No one is castigating Scott or his screen writers for experimentation in film, art and story telling. That’s not what Scott is doing here. He is not creatively looking for a deeper truth in Robin Hood that may help a new generation better understand the past or the present period. On the most elemental level, the film is simply not entertaining. It has a polished quality to it, attributable to the massive budget at the disposal of such a filmmaker, but it is long (140 minutes) and tedious. The writing is terrible, the character development is about as detailed and nuanced as that in the average action film and those brief moments when Robin Hood expresses some political sentiment are as predictable as a radio talk-show host rant, but so much tamer.
The man who brought us Alien and the science fiction masterpiece Blade Runner is not present. This is not serious art or history. Ridley Scott is neutering Robin Hood and turning him into his opposite. Nor is this an isolated incident. Over the last decade or so the filmmaker seems to be developing his own lame brand of cinematic historical falsification. The film seems to be trying to speak to the discontent of the “average Joe” in the language of Hollywood-style history and quasi-right-wing populism, much in the same fashion that Gladiator—another film directed by Ridley Scott starring Russell Crowe—attempted to do.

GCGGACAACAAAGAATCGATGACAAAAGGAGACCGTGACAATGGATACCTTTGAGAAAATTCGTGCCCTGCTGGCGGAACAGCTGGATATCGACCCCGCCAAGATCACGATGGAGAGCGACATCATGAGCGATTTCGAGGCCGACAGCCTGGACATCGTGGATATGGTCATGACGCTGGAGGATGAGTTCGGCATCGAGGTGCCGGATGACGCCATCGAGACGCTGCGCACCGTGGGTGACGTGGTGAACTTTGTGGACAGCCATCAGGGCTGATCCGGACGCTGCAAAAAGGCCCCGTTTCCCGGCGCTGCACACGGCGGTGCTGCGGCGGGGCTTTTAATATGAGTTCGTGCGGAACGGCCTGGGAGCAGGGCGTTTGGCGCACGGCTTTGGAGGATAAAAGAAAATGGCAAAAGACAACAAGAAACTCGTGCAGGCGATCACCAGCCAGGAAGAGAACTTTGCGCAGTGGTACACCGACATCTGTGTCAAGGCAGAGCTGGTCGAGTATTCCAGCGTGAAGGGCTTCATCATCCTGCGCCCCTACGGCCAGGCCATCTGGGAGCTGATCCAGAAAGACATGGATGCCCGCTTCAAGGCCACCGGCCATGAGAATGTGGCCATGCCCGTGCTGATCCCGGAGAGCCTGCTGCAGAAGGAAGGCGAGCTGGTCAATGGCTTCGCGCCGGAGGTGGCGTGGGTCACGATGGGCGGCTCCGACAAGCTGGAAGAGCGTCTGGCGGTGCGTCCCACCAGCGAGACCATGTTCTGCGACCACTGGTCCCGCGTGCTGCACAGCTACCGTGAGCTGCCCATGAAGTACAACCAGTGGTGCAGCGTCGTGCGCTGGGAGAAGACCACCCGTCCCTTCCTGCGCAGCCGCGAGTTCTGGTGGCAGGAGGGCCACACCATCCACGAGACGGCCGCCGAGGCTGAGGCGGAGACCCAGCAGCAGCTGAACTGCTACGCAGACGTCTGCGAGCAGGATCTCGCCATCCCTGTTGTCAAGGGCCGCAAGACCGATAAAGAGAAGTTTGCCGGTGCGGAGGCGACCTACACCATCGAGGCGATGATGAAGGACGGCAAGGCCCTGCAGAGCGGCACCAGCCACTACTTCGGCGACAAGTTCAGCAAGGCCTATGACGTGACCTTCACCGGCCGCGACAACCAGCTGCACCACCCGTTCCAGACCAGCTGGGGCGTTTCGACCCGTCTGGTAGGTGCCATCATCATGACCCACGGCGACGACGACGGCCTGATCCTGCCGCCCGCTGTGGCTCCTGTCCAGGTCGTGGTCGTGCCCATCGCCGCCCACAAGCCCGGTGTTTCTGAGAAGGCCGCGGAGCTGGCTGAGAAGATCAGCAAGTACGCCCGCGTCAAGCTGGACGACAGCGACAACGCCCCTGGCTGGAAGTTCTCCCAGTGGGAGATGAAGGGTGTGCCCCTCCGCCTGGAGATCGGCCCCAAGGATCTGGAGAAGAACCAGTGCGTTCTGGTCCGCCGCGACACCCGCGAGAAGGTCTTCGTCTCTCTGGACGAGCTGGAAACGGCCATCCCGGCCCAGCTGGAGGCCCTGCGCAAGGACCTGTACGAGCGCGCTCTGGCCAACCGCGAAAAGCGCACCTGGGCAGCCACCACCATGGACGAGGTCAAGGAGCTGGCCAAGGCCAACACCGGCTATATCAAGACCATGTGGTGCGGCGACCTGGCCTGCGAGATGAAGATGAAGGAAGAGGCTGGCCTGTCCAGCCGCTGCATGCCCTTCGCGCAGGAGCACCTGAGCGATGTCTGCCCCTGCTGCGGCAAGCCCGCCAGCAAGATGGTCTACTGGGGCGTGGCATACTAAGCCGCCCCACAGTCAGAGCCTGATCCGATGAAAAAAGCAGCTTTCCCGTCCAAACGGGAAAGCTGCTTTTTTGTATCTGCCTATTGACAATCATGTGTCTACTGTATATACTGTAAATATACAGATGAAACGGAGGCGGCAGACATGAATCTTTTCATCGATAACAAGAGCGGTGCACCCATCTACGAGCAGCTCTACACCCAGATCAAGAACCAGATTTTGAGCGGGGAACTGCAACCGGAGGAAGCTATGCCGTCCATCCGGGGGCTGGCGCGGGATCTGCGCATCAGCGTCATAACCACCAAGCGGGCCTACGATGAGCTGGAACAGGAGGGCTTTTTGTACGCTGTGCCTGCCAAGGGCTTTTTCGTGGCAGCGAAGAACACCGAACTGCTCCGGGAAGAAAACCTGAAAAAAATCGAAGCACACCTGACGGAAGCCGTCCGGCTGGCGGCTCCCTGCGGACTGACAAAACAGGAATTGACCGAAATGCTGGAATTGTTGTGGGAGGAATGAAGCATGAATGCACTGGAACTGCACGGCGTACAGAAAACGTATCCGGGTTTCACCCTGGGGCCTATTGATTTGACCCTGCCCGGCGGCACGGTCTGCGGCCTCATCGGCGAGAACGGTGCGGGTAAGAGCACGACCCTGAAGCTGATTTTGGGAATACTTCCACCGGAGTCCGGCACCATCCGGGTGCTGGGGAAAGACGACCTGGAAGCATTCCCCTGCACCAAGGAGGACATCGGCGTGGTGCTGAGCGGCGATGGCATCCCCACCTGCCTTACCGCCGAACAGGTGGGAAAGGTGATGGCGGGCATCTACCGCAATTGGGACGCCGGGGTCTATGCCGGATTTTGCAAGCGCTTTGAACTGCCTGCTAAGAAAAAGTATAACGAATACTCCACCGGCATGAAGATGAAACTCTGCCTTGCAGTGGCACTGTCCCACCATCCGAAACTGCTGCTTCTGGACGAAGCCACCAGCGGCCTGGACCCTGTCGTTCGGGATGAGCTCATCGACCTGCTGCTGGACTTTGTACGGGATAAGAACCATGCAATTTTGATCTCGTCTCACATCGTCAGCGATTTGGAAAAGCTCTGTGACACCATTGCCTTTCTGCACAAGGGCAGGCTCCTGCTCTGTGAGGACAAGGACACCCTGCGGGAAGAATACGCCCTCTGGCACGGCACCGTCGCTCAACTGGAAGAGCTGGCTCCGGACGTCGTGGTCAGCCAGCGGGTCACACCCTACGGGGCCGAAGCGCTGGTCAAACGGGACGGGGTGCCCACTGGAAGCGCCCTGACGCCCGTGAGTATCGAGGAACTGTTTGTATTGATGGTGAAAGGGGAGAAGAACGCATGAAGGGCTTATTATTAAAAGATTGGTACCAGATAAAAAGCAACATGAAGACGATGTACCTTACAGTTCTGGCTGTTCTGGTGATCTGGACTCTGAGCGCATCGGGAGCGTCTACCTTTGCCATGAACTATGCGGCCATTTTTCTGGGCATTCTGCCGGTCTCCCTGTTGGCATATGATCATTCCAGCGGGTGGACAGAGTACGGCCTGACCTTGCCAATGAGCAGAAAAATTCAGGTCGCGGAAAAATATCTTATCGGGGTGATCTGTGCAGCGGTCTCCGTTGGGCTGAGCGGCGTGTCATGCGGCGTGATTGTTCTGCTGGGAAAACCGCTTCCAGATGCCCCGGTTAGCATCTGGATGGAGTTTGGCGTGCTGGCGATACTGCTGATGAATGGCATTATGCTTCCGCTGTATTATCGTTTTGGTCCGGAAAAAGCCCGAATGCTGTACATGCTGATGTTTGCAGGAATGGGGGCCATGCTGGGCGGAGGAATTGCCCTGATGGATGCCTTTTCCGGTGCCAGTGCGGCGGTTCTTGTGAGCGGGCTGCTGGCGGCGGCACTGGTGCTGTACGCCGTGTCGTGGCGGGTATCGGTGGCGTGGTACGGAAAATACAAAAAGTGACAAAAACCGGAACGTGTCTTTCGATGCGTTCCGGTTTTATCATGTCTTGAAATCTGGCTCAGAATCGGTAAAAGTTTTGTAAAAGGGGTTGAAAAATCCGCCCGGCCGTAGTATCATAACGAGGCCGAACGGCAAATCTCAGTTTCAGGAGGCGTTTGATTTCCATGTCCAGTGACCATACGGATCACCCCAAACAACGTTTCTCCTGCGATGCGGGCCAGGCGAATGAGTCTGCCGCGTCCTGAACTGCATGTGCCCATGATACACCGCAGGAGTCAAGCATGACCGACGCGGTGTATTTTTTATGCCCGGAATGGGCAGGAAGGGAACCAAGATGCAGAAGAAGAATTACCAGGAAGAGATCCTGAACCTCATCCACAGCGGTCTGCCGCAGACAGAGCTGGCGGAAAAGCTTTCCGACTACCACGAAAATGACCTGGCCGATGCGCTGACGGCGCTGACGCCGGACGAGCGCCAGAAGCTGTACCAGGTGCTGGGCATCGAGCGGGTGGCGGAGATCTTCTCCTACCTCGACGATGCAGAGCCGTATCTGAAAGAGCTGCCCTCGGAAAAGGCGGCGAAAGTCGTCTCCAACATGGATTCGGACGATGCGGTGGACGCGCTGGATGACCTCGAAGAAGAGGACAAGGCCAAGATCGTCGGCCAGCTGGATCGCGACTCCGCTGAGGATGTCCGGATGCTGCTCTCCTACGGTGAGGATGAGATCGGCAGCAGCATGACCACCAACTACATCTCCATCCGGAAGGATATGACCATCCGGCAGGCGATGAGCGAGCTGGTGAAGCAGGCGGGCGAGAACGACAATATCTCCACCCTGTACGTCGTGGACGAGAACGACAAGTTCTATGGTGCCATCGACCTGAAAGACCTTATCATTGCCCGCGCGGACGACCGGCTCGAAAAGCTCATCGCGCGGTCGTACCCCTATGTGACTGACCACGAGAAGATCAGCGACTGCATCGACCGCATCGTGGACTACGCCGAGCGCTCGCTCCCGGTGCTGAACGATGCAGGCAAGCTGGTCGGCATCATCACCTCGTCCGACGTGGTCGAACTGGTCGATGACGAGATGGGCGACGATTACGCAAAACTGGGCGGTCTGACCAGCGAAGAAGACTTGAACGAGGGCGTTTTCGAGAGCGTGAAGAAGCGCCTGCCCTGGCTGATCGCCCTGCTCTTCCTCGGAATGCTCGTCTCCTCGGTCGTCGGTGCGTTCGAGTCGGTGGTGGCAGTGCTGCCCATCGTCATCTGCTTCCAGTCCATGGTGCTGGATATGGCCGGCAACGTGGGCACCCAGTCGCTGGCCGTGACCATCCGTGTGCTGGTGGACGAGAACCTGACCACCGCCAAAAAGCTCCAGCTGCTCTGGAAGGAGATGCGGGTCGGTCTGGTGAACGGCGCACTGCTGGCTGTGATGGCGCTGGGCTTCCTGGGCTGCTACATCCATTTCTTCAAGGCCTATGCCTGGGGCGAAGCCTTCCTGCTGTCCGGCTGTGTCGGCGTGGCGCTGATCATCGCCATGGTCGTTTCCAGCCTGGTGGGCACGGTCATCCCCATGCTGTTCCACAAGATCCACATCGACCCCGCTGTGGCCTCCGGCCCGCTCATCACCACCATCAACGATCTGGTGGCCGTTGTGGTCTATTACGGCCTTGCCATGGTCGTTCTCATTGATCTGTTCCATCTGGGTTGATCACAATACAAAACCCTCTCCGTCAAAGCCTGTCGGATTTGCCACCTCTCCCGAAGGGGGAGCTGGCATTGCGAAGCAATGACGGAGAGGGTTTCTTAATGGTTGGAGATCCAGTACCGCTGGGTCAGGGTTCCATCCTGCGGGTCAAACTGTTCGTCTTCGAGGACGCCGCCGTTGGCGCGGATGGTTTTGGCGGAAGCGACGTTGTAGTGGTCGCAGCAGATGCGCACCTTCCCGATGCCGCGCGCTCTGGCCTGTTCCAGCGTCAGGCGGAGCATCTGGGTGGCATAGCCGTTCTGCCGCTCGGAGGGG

Both Gladiator and Robin Hood have the same tendency to transport the viewer and his or her feelings of confused angst to a highly distorted bygone era—accurate primarily in costume, the names of people, places and things—so as to encourage the idea that what he or she is suffering is nothing new, nothing much has changed in a millennium or two, and nothing ever will. Through Roman times, to medieval England and down to the present the rugged individual has always had to stoically endure exploitation and abuse while surrounded by fools and cowards (until he explodes in violence).
The moral: if one keeps his or her head, endures his or her plight with some grace and stays faithful to the empire … king … national government there will be a happy outcome. In sum: a good deal of conformist rubbish.
Three cheers for the brave artists who have stayed true to the essence of Robin Hood through the ages! Down with this version!